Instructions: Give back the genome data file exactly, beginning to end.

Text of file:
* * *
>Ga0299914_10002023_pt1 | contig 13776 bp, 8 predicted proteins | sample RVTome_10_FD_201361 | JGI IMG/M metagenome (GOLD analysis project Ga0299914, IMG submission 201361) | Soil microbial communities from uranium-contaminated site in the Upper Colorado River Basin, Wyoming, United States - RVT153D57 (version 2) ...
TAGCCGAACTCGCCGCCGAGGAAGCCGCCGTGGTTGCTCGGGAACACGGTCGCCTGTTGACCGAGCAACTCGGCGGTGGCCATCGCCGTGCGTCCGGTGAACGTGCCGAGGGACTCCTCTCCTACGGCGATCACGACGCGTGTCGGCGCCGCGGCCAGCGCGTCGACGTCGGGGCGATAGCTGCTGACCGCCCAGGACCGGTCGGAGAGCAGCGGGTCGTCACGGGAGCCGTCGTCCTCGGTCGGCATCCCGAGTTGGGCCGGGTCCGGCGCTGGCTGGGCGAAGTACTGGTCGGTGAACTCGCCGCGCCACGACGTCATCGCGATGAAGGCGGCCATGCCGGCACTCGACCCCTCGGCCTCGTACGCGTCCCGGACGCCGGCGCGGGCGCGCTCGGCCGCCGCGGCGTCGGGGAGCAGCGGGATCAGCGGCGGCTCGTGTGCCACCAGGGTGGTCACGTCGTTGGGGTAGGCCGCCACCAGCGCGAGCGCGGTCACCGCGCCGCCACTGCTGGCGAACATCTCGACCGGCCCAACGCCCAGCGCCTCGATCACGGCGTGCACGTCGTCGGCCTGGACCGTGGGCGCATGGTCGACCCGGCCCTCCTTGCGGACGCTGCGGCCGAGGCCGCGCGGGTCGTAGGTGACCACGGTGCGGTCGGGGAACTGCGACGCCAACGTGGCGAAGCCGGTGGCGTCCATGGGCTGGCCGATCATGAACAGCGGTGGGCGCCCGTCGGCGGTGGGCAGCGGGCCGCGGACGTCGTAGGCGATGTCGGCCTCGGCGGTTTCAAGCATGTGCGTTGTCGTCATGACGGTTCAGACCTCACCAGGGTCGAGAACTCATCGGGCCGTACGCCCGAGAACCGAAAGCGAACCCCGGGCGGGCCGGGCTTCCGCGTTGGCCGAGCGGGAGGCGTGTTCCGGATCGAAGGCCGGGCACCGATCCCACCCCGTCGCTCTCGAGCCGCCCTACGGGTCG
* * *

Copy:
>Ga0299914_10002023_pt1 | contig 13776 bp, 8 predicted proteins | sample RVTome_10_FD_201361 | JGI IMG/M metagenome (GOLD analysis project Ga0299914, IMG submission 201361) | Soil microbial communities from uranium-contaminated site in the Upper Colorado River Basin, Wyoming, United States - RVT153D57 (version 2) ...
TAGCCGAACTCGCCGCCGAGGAAGCCGCCGTGGTTGCTCGGGAACACGGTCGCCTGTTGACCGAGCAACTCGGCGGTGGCCATCGCCGTGCGTCCGGTGAACGTGCCGAGGGACTCCTCTCCTACGGCGATCACGACGCGTGTCGGCGCCGCGGCCAGCGCGTCGACGTCGGGGCGATAGCTGCTGACCGCCCAGGACCGGTCGGAGAGCAGCGGGTCGTCACGGGAGCCGTCGTCCTCGGTCGGCATCCCGAGTTGGGCCGGGTCCGGCGCTGGCTGGGCGAAGTACTGGTCGGTGAACTCGCCGCGCCACGACGTCATCGCGATGAAGGCGGCCATGCCGGCACTCGACCCCTCGGCCTCGTACGCGTCCCGGACGCCGGCGCGGGCGCGCTCGGCCGCCGCGGCGTCGGGGAGCAGCGGGATCAGCGGCGGCTCGTGTGCCACCAGGGTGGTCACGTCGTTGGGGTAGGCCGCCACCAGCGCGAGCGCGGTCACCGCGCCGCCACTGCTGGCGAACATCTCGACCGGCCCAACGCCCAGCGCCTCGATCACGGCGTGCACGTCGTCGGCCTGGACCGTGGGCGCATGGTCGACCCGGCCCTCCTTGCGGACGCTGCGGCCGAGGCCGCGCGGGTCGTAGGTGACCACGGTGCGGTCGGGGAACTGCGACGCCAACGTGGCGAAGCCGGTGGCGTCCATGGGCTGGCCGATCATGAACAGCGGTGGGCGCCCGTCGGCGGTGGGCAGCGGGCCGCGGACGTCGTAGGCGATGTCGGCCTCGGCGGTTTCAAGCATGTGCGTTGTCGTCATGACGGTTCAGACCTCACCAGGGTCGAGAACTCATCGGGCCGTACGCCCGAGAACCGAAAGCGAACCCCGGGCGGGCCGGGCTTCCGCGTTGGCCGAGCGGGAGGCGTGTTCCGGATCGAAGGCCGGGCACCGATCCCACCCCGTCGCTCTCGAGCCGCCCTACGGGTCG